Belarusian President Alexander Lukashenko said on Monday he was concerned about what he called “Western moves” to “isolate” Ukraine, and accused Poland of occupying the western part of the country.
He did not provide any evidence in support of his claim.
During a televised meeting with Russian President Vladimir Putin, Lukashenko said, “Our concern is that they are ready, polar and NATO, to help take western Ukraine as it was before 1939.”
Lukashenko, a close ally of Putin, said Kiev would eventually seek help in resisting the occupation of western Ukraine.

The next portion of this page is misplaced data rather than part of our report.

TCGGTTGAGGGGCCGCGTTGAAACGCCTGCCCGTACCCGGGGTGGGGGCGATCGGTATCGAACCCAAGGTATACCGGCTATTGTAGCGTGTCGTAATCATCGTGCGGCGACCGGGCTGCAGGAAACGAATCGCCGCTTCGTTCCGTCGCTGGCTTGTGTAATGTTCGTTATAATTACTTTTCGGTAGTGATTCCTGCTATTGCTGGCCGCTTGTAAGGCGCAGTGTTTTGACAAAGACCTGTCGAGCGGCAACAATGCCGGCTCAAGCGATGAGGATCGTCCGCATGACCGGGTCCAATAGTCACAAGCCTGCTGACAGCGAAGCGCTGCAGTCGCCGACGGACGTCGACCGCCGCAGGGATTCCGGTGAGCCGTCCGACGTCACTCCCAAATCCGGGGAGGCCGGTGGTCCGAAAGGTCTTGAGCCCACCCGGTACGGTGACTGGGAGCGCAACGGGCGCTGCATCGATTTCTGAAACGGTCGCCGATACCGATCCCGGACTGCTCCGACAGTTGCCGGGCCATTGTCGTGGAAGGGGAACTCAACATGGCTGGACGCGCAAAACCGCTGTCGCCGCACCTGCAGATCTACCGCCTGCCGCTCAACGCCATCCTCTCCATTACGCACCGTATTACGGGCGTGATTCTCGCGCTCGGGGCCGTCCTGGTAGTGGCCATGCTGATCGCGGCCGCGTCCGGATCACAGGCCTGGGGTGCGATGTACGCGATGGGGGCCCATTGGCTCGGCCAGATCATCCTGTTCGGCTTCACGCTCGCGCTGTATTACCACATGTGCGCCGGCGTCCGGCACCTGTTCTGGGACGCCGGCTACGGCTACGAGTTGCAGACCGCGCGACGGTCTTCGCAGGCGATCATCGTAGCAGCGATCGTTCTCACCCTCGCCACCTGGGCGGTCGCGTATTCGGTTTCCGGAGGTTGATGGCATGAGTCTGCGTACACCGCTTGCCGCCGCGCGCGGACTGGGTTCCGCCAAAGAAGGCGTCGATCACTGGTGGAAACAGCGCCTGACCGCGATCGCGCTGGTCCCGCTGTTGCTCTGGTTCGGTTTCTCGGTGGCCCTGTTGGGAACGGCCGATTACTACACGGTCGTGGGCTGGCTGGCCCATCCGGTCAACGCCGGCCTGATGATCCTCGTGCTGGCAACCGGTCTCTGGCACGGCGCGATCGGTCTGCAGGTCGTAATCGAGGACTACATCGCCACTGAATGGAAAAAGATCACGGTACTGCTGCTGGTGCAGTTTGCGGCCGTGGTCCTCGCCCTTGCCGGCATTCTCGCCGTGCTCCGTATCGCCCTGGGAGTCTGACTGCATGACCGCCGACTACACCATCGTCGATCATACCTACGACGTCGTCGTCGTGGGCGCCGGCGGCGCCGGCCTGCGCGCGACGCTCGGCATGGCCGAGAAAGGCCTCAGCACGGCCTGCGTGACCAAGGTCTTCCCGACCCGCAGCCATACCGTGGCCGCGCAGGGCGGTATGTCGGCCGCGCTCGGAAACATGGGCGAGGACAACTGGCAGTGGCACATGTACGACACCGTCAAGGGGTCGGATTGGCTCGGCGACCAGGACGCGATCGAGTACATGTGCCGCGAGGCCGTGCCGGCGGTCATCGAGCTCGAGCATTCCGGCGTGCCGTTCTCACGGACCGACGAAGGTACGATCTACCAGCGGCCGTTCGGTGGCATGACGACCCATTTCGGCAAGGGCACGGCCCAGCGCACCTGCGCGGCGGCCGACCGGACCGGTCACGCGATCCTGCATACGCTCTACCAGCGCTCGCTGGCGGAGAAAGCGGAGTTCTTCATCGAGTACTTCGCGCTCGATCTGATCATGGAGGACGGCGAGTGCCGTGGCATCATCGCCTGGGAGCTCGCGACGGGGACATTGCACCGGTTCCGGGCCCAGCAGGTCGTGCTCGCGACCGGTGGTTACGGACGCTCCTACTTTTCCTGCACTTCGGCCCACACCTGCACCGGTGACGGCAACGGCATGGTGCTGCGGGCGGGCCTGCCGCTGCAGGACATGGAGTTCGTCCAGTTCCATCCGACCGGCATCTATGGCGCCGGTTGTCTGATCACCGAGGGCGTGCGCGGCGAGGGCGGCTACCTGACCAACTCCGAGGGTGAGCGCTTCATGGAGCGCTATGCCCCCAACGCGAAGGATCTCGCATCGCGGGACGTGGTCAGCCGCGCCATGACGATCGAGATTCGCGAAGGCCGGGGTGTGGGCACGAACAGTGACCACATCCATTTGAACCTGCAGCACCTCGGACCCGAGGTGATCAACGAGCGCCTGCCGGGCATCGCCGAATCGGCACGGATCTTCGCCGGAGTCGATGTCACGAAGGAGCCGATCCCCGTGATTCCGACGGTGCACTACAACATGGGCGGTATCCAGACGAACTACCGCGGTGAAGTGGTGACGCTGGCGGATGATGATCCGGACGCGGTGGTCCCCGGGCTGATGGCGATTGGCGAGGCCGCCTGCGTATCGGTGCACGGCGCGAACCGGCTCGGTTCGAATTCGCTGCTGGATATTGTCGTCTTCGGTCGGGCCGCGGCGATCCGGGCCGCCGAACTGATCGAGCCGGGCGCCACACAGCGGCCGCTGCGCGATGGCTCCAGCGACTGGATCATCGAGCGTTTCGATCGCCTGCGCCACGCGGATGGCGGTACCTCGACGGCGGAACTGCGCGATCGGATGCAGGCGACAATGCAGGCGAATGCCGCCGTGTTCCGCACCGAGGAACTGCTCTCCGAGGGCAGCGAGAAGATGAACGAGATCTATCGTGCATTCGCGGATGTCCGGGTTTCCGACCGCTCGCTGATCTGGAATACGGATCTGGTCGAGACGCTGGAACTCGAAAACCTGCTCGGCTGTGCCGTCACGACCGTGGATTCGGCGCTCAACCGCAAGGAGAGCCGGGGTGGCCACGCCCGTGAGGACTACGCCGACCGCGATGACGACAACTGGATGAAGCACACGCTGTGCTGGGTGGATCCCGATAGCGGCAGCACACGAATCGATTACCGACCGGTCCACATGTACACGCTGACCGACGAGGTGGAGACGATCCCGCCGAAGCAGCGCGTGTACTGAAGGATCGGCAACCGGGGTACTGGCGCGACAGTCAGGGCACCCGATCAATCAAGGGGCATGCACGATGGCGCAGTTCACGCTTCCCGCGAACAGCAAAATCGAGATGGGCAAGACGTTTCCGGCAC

Moscow has in the past suggested that Poland seek to establish control over Ukraine’s historic Polish lands, a claim that Warsaw has denied as false information.
Poland is one of the strongest supporters of Ukraine, sending arms across the border and accepting more than 3 million Ukrainian refugees.
Belarus said in March that its armed forces were not taking part in what Moscow called its “special operation” in Ukraine, but that it had acted as a launch pad for Russia to send thousands of troops across the border on February 24.
Under a non-aggression pact signed in 1939, just before the outbreak of World War II, Nazi Germany and the Soviet Union engraved Poland between them. Most of the territory occupied by Moscow is now in Belarus or Ukraine. Kaliningrad, formerly German East Prussia, became an enclave of Russia. (Reporting by Reuters; Editing by Kevin Leafy and Angus McSowan)